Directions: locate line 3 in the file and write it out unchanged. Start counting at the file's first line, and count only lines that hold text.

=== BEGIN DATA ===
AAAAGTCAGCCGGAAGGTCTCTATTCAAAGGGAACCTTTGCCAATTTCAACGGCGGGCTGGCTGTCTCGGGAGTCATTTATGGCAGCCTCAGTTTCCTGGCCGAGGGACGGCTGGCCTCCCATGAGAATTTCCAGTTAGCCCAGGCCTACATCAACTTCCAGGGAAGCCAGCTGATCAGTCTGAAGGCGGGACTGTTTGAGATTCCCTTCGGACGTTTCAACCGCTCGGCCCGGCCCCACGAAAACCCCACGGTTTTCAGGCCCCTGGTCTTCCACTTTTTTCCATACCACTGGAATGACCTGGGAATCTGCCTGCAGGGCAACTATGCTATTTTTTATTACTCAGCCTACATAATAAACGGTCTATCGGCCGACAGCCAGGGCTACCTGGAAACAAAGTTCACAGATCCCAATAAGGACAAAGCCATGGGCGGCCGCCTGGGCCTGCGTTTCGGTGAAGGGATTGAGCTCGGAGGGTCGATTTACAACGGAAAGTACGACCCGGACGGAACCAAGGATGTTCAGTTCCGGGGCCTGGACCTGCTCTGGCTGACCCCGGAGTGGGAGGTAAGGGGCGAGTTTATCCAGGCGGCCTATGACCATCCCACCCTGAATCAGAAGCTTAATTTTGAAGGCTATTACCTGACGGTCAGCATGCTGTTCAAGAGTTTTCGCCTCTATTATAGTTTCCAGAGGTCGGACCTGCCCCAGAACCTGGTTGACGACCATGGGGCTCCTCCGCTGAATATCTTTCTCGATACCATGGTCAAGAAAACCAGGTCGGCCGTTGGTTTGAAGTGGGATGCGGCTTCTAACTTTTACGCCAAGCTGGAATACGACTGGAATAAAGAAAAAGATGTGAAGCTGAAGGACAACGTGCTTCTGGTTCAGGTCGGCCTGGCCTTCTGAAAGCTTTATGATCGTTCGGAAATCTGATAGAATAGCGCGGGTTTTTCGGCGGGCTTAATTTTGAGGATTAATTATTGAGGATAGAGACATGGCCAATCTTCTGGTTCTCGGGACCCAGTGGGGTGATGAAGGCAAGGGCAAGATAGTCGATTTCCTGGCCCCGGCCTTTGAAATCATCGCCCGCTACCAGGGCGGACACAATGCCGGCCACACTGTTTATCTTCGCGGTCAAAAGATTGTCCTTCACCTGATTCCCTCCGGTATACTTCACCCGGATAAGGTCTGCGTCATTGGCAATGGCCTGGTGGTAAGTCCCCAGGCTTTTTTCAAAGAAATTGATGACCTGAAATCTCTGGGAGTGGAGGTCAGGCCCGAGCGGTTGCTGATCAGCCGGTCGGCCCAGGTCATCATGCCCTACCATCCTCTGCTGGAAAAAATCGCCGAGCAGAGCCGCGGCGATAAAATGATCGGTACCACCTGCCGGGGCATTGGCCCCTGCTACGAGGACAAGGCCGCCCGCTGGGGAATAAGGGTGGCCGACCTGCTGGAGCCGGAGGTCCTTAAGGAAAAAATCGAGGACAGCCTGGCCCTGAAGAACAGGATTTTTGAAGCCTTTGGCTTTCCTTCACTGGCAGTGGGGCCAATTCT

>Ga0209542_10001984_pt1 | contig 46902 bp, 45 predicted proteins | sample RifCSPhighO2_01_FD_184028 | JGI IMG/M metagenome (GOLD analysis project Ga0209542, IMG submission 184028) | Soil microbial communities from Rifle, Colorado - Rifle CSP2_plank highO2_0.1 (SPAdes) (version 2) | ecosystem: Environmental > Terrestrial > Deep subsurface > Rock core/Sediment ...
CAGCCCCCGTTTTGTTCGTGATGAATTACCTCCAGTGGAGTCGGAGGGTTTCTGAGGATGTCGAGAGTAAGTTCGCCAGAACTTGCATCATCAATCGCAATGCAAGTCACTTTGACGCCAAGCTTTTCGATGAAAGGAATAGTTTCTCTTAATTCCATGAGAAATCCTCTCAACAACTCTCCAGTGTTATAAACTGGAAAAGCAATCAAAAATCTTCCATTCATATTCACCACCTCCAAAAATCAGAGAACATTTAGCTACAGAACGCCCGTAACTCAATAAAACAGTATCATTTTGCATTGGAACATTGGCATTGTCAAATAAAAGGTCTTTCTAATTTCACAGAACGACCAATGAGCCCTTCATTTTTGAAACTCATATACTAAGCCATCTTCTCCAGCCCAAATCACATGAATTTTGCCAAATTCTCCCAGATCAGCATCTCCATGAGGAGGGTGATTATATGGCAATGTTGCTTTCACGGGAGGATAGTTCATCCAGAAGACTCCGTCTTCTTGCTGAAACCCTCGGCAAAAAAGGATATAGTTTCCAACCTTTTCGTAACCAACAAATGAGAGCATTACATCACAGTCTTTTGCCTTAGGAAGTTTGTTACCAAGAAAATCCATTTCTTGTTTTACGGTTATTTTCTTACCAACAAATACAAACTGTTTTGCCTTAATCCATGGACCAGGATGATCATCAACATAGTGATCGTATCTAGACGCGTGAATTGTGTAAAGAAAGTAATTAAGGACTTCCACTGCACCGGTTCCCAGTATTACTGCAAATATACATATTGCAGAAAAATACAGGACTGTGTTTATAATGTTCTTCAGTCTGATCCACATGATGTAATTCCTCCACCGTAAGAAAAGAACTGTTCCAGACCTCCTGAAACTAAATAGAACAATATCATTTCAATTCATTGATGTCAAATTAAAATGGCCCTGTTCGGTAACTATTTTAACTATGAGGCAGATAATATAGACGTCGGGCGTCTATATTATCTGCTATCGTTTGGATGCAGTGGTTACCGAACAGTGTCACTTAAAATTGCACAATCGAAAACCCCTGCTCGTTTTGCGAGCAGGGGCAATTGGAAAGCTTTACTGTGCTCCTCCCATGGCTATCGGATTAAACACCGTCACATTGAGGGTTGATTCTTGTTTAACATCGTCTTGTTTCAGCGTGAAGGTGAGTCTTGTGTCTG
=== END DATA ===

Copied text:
CAGCCCCCGTTTTGTTCGTGATGAATTACCTCCAGTGGAGTCGGAGGGTTTCTGAGGATGTCGAGAGTAAGTTCGCCAGAACTTGCATCATCAATCGCAATGCAAGTCACTTTGACGCCAAGCTTTTCGATGAAAGGAATAGTTTCTCTTAATTCCATGAGAAATCCTCTCAACAACTCTCCAGTGTTATAAACTGGAAAAGCAATCAAAAATCTTCCATTCATATTCACCACCTCCAAAAATCAGAGAACATTTAGCTACAGAACGCCCGTAACTCAATAAAACAGTATCATTTTGCATTGGAACATTGGCATTGTCAAATAAAAGGTCTTTCTAATTTCACAGAACGACCAATGAGCCCTTCATTTTTGAAACTCATATACTAAGCCATCTTCTCCAGCCCAAATCACATGAATTTTGCCAAATTCTCCCAGATCAGCATCTCCATGAGGAGGGTGATTATATGGCAATGTTGCTTTCACGGGAGGATAGTTCATCCAGAAGACTCCGTCTTCTTGCTGAAACCCTCGGCAAAAAAGGATATAGTTTCCAACCTTTTCGTAACCAACAAATGAGAGCATTACATCACAGTCTTTTGCCTTAGGAAGTTTGTTACCAAGAAAATCCATTTCTTGTTTTACGGTTATTTTCTTACCAACAAATACAAACTGTTTTGCCTTAATCCATGGACCAGGATGATCATCAACATAGTGATCGTATCTAGACGCGTGAATTGTGTAAAGAAAGTAATTAAGGACTTCCACTGCACCGGTTCCCAGTATTACTGCAAATATACATATTGCAGAAAAATACAGGACTGTGTTTATAATGTTCTTCAGTCTGATCCACATGATGTAATTCCTCCACCGTAAGAAAAGAACTGTTCCAGACCTCCTGAAACTAAATAGAACAATATCATTTCAATTCATTGATGTCAAATTAAAATGGCCCTGTTCGGTAACTATTTTAACTATGAGGCAGATAATATAGACGTCGGGCGTCTATATTATCTGCTATCGTTTGGATGCAGTGGTTACCGAACAGTGTCACTTAAAATTGCACAATCGAAAACCCCTGCTCGTTTTGCGAGCAGGGGCAATTGGAAAGCTTTACTGTGCTCCTCCCATGGCTATCGGATTAAACACCGTCACATTGAGGGTTGATTCTTGTTTAACATCGTCTTGTTTCAGCGTGAAGGTGAGTCTTGTGTCTG